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The recent general election in Philadelphia saw a former civil rights attorney running on an anti-incarceration platform elected district attorney to the country’s fifth largest city. Larry Krasner, who defended Black Lives Matter activists and indicted police officers while in private practice, promised sweeping reforms and Philadelphia voters responded. Prisoners supported Krasner’s candidacy with a robust political action campaign of voter education, voter registration, political forums and get-out-the-vote drives directed towards their families, loved ones, friends and returned citizens.
The Democratic National Convention will take place in Philadelphia from July 25 to July 28. City authorities readily issued permits for four marches during the convention, but the Poor People’s Economic Human Rights Campaign had to file a complaint in federal court, with the help of the ACLU, to get a permit for their march, the March for Our Lives. KPFA’s Ann Garrison spoke to campaign organizer and former Green Party vice presidential candidate Cheri Honkala.
On Dec. 9, 2015, in cities around the world, supporters of Mumia Abu-Jamal marked his 34th year of wrongful incarceration. Finally, on Dec. 18, we have a rare, one-time opportunity to get Mumia the medical attention he desperately needs. U.S. Federal District Court Judge Robert Mariani will conduct an extensive public hearing on Mumia’s medical crisis and has asked for testimony from Mumia. Credit for this victory is due in no small part to the public outcry.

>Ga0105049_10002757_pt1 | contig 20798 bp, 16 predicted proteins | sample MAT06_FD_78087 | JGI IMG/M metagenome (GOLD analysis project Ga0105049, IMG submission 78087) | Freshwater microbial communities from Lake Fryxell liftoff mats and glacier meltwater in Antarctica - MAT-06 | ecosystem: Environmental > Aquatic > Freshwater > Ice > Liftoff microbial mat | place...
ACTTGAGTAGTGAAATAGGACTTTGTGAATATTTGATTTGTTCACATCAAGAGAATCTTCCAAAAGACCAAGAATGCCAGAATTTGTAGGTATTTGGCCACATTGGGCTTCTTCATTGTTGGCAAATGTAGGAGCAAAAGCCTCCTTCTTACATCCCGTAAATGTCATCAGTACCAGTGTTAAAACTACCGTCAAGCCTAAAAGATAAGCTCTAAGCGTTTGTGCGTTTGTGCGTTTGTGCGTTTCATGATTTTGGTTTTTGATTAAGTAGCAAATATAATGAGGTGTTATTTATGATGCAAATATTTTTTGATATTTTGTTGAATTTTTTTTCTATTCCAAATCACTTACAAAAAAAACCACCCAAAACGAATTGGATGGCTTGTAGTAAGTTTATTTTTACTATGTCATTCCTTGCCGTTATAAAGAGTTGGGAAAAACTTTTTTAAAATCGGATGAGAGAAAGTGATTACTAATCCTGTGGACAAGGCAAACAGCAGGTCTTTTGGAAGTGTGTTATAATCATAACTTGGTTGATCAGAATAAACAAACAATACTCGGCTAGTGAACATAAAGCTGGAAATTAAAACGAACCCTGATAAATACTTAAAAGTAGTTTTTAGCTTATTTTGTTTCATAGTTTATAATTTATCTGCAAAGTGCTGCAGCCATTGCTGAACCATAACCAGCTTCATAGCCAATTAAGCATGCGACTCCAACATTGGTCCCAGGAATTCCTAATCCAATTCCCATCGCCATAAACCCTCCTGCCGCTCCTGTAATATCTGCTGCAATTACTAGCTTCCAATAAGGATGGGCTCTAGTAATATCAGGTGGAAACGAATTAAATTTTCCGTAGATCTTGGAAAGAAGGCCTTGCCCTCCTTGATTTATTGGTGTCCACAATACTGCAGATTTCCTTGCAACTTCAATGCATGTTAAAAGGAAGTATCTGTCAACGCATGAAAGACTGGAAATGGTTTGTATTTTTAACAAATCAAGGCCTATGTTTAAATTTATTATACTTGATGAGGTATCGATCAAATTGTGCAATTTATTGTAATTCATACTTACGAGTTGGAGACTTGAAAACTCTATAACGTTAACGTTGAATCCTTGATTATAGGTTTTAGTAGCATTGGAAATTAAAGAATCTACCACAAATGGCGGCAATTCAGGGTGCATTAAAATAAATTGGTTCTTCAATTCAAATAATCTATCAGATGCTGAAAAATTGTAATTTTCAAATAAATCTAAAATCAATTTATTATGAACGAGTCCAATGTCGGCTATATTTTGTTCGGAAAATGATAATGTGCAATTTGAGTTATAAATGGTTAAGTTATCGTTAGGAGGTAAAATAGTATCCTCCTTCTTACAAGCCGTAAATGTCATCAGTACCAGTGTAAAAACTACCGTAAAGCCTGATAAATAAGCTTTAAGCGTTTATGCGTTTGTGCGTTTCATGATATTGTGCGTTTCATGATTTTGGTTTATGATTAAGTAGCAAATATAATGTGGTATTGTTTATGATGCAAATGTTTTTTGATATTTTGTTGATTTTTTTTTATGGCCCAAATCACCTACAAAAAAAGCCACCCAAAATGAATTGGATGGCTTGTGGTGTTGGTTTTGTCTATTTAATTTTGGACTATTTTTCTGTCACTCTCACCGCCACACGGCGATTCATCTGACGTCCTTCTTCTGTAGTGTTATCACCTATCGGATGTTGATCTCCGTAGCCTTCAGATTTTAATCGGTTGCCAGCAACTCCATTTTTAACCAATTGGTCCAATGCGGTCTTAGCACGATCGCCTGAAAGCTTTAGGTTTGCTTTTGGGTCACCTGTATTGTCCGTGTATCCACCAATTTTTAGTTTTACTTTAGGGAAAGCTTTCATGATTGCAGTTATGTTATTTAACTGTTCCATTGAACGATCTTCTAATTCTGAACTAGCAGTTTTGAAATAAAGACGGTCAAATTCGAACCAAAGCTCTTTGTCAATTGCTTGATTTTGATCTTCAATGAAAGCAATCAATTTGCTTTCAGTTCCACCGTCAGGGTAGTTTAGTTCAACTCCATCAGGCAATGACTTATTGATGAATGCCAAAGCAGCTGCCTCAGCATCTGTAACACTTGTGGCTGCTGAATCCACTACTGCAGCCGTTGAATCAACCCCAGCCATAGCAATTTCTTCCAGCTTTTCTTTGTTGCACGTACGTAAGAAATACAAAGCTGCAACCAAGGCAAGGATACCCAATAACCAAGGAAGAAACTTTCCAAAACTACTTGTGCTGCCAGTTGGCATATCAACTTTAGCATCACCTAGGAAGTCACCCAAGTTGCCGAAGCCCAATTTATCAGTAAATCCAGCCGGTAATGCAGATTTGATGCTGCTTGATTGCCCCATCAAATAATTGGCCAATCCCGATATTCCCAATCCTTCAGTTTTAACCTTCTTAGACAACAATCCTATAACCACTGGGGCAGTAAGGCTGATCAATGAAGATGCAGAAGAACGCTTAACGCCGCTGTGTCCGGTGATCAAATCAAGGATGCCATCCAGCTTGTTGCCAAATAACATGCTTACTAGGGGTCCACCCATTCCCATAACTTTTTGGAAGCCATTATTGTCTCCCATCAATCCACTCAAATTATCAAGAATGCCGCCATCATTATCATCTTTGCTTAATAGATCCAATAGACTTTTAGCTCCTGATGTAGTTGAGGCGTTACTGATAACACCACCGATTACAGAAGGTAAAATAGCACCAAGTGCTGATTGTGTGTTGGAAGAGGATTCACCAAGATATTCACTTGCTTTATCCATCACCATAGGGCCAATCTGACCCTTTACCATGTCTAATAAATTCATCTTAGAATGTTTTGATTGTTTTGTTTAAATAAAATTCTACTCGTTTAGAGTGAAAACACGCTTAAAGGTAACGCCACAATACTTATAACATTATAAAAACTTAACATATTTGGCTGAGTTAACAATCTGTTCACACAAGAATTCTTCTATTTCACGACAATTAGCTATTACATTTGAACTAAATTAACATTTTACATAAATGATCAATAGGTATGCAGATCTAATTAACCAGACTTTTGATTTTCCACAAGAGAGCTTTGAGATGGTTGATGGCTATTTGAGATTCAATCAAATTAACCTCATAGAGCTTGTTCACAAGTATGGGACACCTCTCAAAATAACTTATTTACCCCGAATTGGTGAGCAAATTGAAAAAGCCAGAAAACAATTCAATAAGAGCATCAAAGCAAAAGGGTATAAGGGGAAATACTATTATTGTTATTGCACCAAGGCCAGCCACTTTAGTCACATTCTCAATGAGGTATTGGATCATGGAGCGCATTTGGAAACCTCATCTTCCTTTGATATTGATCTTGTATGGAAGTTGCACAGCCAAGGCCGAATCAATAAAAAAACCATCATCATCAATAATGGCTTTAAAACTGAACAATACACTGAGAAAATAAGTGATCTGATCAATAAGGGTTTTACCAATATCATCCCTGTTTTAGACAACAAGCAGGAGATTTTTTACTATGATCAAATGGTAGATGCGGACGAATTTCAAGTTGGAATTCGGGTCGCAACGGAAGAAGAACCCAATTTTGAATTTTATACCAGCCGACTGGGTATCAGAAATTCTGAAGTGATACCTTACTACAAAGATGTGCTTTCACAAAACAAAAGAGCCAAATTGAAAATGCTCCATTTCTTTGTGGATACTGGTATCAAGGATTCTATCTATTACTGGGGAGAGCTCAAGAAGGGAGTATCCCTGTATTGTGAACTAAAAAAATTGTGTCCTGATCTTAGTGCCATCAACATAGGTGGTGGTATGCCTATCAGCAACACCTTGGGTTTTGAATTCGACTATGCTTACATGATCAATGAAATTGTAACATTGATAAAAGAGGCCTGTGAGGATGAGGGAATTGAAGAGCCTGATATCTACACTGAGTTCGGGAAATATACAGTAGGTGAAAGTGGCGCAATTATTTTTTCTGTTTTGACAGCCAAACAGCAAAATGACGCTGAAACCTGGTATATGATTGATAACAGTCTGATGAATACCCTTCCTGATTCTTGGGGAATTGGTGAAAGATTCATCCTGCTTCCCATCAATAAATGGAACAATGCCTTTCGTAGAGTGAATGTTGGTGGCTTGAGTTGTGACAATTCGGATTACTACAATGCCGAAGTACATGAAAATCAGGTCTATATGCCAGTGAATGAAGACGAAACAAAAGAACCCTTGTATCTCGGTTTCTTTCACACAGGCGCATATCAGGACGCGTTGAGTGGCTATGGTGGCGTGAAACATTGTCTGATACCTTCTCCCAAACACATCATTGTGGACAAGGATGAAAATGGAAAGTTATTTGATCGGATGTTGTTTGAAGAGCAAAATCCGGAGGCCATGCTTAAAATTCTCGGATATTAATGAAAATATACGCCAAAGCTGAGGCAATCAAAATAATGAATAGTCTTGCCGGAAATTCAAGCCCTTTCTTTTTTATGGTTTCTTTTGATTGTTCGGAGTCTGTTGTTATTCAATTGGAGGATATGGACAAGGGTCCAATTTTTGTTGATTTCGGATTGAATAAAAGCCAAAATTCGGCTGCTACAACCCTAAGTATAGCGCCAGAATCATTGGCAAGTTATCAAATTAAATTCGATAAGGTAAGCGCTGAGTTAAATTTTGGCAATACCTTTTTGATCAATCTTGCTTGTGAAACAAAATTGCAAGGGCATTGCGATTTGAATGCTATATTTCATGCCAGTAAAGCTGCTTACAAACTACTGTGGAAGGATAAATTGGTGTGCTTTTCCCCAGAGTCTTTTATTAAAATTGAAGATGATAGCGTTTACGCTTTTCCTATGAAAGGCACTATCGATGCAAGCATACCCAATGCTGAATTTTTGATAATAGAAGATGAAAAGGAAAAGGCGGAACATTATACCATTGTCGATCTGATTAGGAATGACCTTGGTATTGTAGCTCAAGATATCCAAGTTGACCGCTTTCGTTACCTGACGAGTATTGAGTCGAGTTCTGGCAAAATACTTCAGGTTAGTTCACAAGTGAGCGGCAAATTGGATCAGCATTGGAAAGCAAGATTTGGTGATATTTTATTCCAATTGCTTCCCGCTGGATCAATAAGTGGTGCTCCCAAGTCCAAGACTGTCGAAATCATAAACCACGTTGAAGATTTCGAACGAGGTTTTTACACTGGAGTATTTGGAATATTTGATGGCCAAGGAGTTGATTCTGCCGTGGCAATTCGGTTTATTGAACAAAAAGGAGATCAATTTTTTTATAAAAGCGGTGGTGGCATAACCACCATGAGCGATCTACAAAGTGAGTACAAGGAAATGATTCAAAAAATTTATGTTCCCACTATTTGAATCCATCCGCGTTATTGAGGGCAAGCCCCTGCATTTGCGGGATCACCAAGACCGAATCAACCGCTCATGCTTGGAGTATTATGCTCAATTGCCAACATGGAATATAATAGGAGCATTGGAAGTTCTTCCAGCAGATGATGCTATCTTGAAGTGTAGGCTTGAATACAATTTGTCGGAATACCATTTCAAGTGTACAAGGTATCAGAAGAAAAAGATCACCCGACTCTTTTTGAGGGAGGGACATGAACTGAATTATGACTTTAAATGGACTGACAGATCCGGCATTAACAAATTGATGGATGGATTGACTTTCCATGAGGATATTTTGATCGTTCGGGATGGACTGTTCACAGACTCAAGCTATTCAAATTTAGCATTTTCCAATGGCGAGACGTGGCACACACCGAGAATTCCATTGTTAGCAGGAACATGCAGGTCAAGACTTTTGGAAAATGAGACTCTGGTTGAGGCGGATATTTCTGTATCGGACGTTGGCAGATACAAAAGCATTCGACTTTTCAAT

Internationally renowned political prisoner Mumia Abu-Jamal has just published a brilliant 15-page pamphlet about the challenge of the period we’re living in in this country. “To Protect and Serve Who?” is truly a handbook discussing the roots and history of the police in this country, a class and historical analysis of who the police are, and finally a strategy for transforming the role and definition of the police and their power relationships with the people.
Prison family members, formerly incarcerated persons, opponents of solitary confinement and mass incarceration and others in Pennsylvania will be fasting and making calls to Gov. Corbett and Department of Corrections Secretary Wetzel on July 8 to join the California Families Against Solitary Confinement and supporters around the country and the world in commemorating the one-year anniversary of the California prison hunger strike.
Russell Maroon Shoatz is out of solitary confinement! Hugo Pinnell had his first contact visit in 40 years last weekend. Kiilu Nyasha announced this wonderful news at a reception following the second public hearing on solitary confinement called by Assemblyman Tom Ammiano, Feb. 11.